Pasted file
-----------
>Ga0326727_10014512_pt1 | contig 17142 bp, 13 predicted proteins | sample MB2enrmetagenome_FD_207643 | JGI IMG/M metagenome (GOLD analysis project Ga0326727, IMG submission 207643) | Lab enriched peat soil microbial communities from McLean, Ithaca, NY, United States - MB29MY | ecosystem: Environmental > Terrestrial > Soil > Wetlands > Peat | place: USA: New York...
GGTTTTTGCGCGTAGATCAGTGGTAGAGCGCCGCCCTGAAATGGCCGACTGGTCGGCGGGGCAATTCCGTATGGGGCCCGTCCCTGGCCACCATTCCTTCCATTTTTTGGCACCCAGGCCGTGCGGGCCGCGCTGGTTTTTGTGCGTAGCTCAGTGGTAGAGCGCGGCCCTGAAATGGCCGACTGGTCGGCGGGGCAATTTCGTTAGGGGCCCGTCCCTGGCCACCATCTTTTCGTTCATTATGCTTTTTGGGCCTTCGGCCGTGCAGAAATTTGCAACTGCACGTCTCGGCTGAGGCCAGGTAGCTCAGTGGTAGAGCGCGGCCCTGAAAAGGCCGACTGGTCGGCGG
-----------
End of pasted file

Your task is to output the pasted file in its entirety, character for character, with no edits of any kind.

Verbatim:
>Ga0326727_10014512_pt1 | contig 17142 bp, 13 predicted proteins | sample MB2enrmetagenome_FD_207643 | JGI IMG/M metagenome (GOLD analysis project Ga0326727, IMG submission 207643) | Lab enriched peat soil microbial communities from McLean, Ithaca, NY, United States - MB29MY | ecosystem: Environmental > Terrestrial > Soil > Wetlands > Peat | place: USA: New York...
GGTTTTTGCGCGTAGATCAGTGGTAGAGCGCCGCCCTGAAATGGCCGACTGGTCGGCGGGGCAATTCCGTATGGGGCCCGTCCCTGGCCACCATTCCTTCCATTTTTTGGCACCCAGGCCGTGCGGGCCGCGCTGGTTTTTGTGCGTAGCTCAGTGGTAGAGCGCGGCCCTGAAATGGCCGACTGGTCGGCGGGGCAATTTCGTTAGGGGCCCGTCCCTGGCCACCATCTTTTCGTTCATTATGCTTTTTGGGCCTTCGGCCGTGCAGAAATTTGCAACTGCACGTCTCGGCTGAGGCCAGGTAGCTCAGTGGTAGAGCGCGGCCCTGAAAAGGCCGACTGGTCGGCGG